He was a father, brother and son. He was elegant, honorable, sweet. More than anything else…my dad was a teacher.

Dusk. One day post bris. Not quite 6, but the gates were still open. Standing at his grave….Agudas Achim Cemetery, Columbus, Ohio….

Pausing briefly, saying Kaddish, thinking….

Each visit, before leaving, I mull over an axiom—a truth 0my father’d shared. (“Hochmahs”, our Grandma had called them). This time would be no different. My eyes though, kept staring at something I saw: There, that mid-November day, a month past Yom Tov, there atop the memorial of this transplanted Clevelander….sat 14 stones. 14—I counted them. (A quarter century—- Who?)

It’s been a great year, but weeks wind down and I’m already hearing the annual chant from coupled friends and family:
“You’re not seeing anyone. Come for New Years.”
“Come to Florida.” “Come to Chicago.” “Come see Max.”
It’s enough already (I’m thinking) —this solitaire. Time perhaps for another bad relationship.

“Look,” I said to Weiskopf, pointing across Caribou, “See those ugly people holding hands? How is it they find love and we can’t?”
“Because I don’t want to and you don’t have money.”
”You think it’s all about the Benjamins?”
“Not for you, dickhead, for them.”
“Burnside says you’re wrong.” I told him.
“Burnside has money.”

‘Tis an interesting query —one studied often between meetings and plays—usually with Ed. How is it that a reasonably nice guy like me—generally courteous, no body art or piercing…how is it in 15 years there hasn’t been the right “nice Jewish girl”?

Walt says if you look ‘round the table and can’t find the weak player— it’s you. True not only in poker (I’m afraid), but also in matters of the heart.

My dad was a sensitive man, a seasoned gin player. Still, (when assessing card skills), he was brutally honest. Indeed, it was candor in a long-ago family game that killed any chance my brother’d have of liking hearts. We were playing teams: it was Dad and H against Mom and me. Hal, (all nine years of him), passed my father (his partner), the bare queen of spades (without protection). More than once. Smoke flew from Al’s ears as he chastised my brother. It was a wonder South Euclid’s Fire Department didn’t show! Was my brother shaken? Let’s just say the next time he touched a card table he was setting up a 1980 Seder.

In his early years, our dad played too much. He won more than he lost….until he didn’t.

“Listen, little boy…if you sit down and lose in the same game three out of every five times, you’re in the wrong game. Get out.”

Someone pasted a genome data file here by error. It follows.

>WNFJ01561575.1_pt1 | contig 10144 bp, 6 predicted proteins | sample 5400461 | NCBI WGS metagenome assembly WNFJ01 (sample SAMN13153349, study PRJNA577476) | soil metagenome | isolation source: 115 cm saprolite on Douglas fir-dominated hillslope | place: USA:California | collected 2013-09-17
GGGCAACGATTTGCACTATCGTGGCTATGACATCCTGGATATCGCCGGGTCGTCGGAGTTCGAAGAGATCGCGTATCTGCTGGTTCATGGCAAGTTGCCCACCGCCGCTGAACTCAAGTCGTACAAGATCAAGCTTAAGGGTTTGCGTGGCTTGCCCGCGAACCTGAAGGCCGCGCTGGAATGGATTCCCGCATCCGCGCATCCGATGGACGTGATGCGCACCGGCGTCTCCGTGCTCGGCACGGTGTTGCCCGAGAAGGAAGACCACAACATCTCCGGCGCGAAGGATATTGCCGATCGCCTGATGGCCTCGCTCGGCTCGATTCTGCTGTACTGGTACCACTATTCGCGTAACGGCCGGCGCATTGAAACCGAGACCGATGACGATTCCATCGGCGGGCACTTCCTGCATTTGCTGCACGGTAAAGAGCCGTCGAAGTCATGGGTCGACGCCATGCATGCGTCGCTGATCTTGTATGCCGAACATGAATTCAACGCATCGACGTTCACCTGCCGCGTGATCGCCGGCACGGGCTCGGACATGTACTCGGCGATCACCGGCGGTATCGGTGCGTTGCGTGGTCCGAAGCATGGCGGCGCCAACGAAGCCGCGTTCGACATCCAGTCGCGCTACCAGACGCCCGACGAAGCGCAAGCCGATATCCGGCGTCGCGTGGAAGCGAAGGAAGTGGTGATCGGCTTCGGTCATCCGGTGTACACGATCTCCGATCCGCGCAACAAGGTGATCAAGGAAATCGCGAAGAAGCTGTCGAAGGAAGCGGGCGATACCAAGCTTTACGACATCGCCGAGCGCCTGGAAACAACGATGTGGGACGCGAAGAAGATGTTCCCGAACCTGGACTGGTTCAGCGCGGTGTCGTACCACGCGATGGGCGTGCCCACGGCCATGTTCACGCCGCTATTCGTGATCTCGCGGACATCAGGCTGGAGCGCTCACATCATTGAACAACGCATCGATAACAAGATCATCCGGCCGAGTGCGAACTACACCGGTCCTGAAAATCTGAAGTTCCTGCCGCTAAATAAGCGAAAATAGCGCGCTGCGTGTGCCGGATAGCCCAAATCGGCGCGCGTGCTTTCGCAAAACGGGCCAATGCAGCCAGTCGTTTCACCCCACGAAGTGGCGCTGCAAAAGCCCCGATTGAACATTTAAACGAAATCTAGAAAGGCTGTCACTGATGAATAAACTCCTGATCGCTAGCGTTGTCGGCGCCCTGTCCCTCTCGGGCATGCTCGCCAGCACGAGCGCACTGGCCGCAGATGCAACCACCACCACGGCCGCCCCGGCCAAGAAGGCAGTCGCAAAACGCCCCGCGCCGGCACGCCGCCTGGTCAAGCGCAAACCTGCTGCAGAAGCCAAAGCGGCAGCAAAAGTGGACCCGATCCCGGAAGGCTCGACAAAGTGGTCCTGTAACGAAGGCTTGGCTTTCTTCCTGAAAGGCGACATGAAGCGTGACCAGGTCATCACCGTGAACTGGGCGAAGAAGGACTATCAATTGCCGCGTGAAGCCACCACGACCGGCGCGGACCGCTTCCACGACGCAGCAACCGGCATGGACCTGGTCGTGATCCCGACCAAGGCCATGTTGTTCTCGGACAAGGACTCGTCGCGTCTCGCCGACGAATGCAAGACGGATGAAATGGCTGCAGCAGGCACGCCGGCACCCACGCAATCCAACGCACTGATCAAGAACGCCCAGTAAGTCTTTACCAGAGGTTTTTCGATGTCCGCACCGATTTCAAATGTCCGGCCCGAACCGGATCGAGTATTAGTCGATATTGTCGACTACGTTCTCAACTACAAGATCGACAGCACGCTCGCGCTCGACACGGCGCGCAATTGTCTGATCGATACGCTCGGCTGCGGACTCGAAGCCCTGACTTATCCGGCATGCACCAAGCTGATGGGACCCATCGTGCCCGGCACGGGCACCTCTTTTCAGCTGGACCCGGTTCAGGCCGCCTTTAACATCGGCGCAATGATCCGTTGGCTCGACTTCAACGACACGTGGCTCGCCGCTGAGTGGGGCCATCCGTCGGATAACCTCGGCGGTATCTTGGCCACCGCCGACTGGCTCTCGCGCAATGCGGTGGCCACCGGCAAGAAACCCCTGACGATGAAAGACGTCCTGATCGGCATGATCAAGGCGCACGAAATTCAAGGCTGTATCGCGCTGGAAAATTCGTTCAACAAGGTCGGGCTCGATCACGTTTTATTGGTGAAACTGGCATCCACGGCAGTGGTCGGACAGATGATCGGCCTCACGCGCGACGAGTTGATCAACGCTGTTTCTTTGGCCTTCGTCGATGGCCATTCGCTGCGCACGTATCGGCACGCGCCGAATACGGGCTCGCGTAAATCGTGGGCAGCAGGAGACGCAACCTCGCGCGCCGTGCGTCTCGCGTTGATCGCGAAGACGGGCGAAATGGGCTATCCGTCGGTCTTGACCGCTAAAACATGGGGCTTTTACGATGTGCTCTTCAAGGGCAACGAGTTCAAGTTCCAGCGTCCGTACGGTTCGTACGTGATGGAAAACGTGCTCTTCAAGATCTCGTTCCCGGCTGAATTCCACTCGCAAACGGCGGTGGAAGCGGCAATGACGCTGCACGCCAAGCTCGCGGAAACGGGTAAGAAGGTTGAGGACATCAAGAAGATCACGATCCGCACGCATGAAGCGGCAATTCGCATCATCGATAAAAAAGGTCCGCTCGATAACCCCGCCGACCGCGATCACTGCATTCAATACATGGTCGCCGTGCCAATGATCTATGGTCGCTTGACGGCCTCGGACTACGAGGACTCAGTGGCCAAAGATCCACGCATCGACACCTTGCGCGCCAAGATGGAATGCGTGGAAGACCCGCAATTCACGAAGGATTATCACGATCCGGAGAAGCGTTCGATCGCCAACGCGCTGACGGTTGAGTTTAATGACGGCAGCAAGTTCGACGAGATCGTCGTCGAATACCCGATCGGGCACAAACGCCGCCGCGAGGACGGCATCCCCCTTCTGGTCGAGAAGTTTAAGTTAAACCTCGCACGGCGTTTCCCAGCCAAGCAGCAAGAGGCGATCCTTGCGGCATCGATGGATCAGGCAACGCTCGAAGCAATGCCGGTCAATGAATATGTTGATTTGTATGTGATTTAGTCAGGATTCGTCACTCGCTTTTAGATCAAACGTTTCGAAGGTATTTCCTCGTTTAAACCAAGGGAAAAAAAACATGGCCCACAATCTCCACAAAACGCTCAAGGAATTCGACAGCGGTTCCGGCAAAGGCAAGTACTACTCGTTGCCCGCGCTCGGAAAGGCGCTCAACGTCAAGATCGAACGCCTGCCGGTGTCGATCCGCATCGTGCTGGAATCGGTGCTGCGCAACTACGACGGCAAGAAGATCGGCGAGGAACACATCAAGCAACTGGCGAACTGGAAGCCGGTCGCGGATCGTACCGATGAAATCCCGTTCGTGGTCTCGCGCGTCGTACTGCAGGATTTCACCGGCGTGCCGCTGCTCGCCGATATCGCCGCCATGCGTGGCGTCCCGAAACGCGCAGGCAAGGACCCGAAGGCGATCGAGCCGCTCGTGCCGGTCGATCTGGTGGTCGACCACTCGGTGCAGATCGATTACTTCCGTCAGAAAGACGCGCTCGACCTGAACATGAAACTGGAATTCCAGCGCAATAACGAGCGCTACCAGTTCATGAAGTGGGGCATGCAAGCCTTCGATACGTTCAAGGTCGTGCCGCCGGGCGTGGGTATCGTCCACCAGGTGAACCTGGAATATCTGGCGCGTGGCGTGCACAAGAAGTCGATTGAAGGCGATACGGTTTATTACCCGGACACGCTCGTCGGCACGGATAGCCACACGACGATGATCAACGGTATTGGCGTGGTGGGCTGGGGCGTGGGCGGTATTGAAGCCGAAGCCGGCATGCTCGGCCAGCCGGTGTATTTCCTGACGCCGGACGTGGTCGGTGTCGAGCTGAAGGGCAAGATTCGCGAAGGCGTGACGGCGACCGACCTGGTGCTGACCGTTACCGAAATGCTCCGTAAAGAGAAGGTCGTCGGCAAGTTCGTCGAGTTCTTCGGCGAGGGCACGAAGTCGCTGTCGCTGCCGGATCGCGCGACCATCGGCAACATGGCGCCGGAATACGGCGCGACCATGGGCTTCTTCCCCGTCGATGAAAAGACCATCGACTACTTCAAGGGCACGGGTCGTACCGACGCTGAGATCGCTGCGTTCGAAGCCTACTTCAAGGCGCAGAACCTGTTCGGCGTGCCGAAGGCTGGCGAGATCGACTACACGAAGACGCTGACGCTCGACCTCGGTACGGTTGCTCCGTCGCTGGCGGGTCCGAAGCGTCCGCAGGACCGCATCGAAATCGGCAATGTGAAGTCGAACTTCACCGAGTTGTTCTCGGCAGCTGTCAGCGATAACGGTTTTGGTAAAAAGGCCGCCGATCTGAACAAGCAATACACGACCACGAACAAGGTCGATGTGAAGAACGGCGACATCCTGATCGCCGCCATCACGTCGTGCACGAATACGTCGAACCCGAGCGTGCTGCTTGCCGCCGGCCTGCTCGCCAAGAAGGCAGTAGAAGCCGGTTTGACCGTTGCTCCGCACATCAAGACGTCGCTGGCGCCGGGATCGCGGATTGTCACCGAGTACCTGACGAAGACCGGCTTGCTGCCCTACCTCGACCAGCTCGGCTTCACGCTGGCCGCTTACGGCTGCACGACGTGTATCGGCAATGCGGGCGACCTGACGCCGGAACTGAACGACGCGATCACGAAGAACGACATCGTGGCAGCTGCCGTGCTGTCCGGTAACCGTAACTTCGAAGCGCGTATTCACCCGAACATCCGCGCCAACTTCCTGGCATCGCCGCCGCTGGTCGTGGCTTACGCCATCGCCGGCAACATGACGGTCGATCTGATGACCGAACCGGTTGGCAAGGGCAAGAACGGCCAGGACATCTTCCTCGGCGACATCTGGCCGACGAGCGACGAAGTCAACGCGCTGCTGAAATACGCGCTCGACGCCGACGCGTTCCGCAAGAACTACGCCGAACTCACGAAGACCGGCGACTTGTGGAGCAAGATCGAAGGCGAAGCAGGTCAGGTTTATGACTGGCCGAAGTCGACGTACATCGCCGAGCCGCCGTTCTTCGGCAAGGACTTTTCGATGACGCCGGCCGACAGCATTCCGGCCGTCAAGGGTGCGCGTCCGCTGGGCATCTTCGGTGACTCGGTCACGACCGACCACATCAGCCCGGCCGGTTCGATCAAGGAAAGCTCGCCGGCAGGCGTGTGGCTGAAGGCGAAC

It was a lesson I’ve always remembered. Always. It’s kept me out of games I didn’t belong in; it’s hastened timely exits from others.

Maybe it applies to women as well? Maybe it’s time…to get up from the table…to go my meetings, hang with the guys….to content myself being a friend, father and grandfather.


When it comes to women…perhaps I’m just a good opener, but a poor closer? After all, I smile, I’m safe…I can not only talk, but listen. Perfect for the fluff of first dates. Heck, Stacy says I’m the best person she knows at “pointless conversation.”

What if women, though, view me as a poker hand. What am I…Ace-Jack suited? A low pair? What if they ran a D & B on me? (Then, maybe…7-2, off/suit)….

What if (in poker parlance) I’m one of those guys just good enough to ”See the flop? If it doesn’t hit perfectly—just fold.

It strikes me I’m thinking too much. Way too much. Wonder what the old man would say….

No I don’t. I don’t wonder at all. He’d say I’m on “tilt.” He’d say walk away. He’d tell me “Get out.”


        “You’ve got to know when to hold them,

          Know when to fold them,

          Know when to walk away…”


                                    Kenny Rogers

3 Responses to “THE GAMBLER”

  1. Marc says:

    If you constantly work at your game the results will show. Sometimes it takes longer than you want to wait-it’s all about patience. Luck also will facter in. Be patient and stay in the game-if you don’t play you have no chance of winning.

  2. alan wieder says:

    With no smugness but rather a wonderful reminder — who would have thought that I would have found Joanie.

  3. Rolo says:

    Your time will come. I am sure of that. You have too much to give to have to keep it all for you.

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